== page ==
by Athena Cai
Since liftoff on April 24, 1990, the Hubble Space telescope has allowed us to take leaps in what we understand about the cosmos, and is still making contributions today. After I bought a telescope on Craigslist this summer, I began to wonder just how NASA keeps the Hubble steady and accurate enough to take pictures of bodies in deep space when it had taken me a few nights’ practice just to see a clear image of the moon through my eyepiece. Unlike the Hubble, my telescope this summer was not orbiting the Earth while hurtling through space. Ethan Siegel of Forbes compares the accuracy of the Hubble telescope to “shining a laser beam onto a quarter and hitting George Washington’s eye, without fail, from a distance of 14 kilometers away.”
The answer to achieving this astounding stability and accuracy is in gyroscopes.
A gyroscope is a wheel or disk mounted to spin rapidly about an axis and also free to rotate about one or both of two axes perpendicular to each other.
Satellites and the International Space Station also use gyroscopes to find and maintain the appropriate attitude so crucial to their proper functioning.
Gyroscopes have two functions in the spacecraft:
- Providing attitude reference signals to AACS computers
- As control moment gyroscopes (CMGs), which are “fairly massive attitude control devices at the output of AACS computers”
Rigidity in Space
What does it mean for gyroscopes to ‘provide attitude reference signals’? When drifting in space where gravity is too weak to hold you down, it is hard to maintain a sense of direction. Where is up and where is down? When gyroscopes spin they act on a property called rigidity in space. This means that it will “remain in a fixed position in the plane in which it is spinning”. Consequently they won’t drift in random motion in 0G. We can thus use the relatively stable gyroscope as reference in the attitude of the spacecraft from which we can collect and input data into the AACS computers. Aircraft instruments and the iPhone 11 and 11 Pro cameras also use gyroscopes and rigidity in space.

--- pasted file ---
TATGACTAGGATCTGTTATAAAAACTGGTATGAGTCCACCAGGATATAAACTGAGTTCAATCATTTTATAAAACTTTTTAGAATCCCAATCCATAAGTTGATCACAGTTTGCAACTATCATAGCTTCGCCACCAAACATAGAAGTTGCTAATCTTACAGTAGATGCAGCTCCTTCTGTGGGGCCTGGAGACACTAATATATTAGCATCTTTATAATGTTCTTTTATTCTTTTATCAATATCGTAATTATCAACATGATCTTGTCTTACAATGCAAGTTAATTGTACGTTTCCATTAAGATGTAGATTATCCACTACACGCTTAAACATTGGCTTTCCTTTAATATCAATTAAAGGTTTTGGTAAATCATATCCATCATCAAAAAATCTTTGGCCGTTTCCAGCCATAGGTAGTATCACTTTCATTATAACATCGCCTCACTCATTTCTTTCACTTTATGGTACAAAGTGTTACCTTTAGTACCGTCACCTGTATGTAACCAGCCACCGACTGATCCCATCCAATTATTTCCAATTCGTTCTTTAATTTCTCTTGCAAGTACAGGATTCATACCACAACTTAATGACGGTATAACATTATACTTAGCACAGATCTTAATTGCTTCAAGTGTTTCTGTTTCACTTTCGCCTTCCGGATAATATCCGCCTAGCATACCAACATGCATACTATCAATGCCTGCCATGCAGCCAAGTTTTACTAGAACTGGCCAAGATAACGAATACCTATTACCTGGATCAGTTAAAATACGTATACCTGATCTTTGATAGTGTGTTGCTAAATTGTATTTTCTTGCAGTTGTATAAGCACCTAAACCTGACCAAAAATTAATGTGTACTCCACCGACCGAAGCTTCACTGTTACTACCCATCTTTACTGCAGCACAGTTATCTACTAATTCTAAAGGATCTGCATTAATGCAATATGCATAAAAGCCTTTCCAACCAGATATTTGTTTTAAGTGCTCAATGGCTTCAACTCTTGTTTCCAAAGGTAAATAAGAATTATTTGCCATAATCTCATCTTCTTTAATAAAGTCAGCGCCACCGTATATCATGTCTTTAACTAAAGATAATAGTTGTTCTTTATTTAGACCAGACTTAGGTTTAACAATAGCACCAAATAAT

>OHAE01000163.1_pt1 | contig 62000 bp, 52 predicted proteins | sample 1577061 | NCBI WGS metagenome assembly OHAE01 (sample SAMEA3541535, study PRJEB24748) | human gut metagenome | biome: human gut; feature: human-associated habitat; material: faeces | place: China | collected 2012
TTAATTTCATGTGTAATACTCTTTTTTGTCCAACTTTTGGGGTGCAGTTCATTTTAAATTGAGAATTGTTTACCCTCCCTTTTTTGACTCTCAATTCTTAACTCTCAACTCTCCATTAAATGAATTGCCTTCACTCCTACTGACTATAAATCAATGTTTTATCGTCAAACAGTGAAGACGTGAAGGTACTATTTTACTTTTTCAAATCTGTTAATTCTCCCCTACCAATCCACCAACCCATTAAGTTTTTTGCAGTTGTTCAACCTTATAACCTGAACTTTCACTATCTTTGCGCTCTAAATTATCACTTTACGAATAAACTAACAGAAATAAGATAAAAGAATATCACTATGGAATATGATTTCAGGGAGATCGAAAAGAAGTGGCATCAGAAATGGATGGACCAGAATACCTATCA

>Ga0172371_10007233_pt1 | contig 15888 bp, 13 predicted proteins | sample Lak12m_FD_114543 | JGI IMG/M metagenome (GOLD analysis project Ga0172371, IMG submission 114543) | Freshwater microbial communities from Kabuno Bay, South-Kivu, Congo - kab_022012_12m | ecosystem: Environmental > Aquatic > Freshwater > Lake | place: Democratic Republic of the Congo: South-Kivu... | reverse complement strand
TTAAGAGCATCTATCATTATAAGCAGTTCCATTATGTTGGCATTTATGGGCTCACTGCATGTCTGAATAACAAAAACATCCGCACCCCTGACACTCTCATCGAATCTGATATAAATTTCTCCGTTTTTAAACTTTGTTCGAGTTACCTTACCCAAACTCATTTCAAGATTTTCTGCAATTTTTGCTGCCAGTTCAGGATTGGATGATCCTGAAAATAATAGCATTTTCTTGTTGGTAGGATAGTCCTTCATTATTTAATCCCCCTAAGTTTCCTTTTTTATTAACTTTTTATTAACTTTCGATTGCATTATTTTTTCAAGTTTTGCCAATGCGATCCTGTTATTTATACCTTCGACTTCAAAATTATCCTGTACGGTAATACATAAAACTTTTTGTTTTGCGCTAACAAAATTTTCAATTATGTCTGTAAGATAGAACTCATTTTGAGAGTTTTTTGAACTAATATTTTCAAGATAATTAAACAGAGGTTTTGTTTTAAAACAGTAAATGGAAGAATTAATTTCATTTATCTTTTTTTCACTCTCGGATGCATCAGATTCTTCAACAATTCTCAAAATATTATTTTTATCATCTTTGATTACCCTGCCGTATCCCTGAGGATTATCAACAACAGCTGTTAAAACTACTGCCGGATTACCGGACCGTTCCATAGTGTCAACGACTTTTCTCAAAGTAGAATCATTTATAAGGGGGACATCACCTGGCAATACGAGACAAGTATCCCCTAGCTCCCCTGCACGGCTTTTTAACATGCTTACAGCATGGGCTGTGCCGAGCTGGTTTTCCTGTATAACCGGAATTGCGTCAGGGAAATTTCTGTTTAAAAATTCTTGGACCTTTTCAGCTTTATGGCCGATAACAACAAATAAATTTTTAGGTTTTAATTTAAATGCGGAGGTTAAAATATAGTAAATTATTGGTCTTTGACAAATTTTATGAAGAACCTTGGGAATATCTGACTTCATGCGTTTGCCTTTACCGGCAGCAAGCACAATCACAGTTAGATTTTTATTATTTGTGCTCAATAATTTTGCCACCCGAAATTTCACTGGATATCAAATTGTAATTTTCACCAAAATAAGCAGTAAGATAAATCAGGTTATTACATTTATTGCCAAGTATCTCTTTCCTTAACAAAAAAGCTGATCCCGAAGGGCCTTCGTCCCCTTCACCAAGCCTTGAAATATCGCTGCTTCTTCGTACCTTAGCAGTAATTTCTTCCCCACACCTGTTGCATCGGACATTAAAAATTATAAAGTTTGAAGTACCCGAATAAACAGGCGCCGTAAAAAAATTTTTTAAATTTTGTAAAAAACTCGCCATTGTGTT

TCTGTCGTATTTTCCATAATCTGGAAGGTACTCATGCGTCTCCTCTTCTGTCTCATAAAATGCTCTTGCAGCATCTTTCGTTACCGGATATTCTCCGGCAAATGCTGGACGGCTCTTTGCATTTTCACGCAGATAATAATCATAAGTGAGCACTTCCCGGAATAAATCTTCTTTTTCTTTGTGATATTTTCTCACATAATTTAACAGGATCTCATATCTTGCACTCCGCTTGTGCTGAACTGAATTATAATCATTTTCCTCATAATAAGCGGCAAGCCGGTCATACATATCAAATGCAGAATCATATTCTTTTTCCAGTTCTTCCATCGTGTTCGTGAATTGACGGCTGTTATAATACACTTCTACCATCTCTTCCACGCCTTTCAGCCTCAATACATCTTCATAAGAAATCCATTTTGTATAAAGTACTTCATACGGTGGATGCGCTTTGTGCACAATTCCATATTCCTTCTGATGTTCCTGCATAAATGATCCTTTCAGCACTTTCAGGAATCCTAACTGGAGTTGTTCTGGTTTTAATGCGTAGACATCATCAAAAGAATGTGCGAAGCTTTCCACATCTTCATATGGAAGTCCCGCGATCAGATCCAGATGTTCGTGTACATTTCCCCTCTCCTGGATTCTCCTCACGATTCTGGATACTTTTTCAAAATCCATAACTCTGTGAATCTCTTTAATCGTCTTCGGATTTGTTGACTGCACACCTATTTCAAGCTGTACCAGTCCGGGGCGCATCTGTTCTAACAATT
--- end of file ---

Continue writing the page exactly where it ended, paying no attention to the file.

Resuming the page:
Newton’s Third Law
When walking to your kitchen, your movement is only possible because you have something to brace yourself against: The Earth. This is because of Newton’s Third Law: When you exert a force on an object an equal and opposite force is exerted back on you. Out in space there is nothing for spacecraft to exert a force on in order to move or turn. Spacecraft use control moment gyroscopes (CMGs), also known as reaction/momentum wheels, in combination with thrusters to provide motion. How?
Because of Newton’s Third Law, the force in rotating the control moment gyroscope known as torque creates an equal and opposite force. This force is what rotates the spacecraft. In other words, in order to rotate the spacecraft in one direction, you spin the gyroscope in the other direction. In order to cover all three axes of rotation, three CMGs can be placed in three different axes; the International Space Station uses four.
I think it’s beautiful that we are using properties inherent to devices so simple as the gyroscope to lead research in astronomy. Gyroscopes are found both in the hands of children as toys and aboard the ISS as vital tools.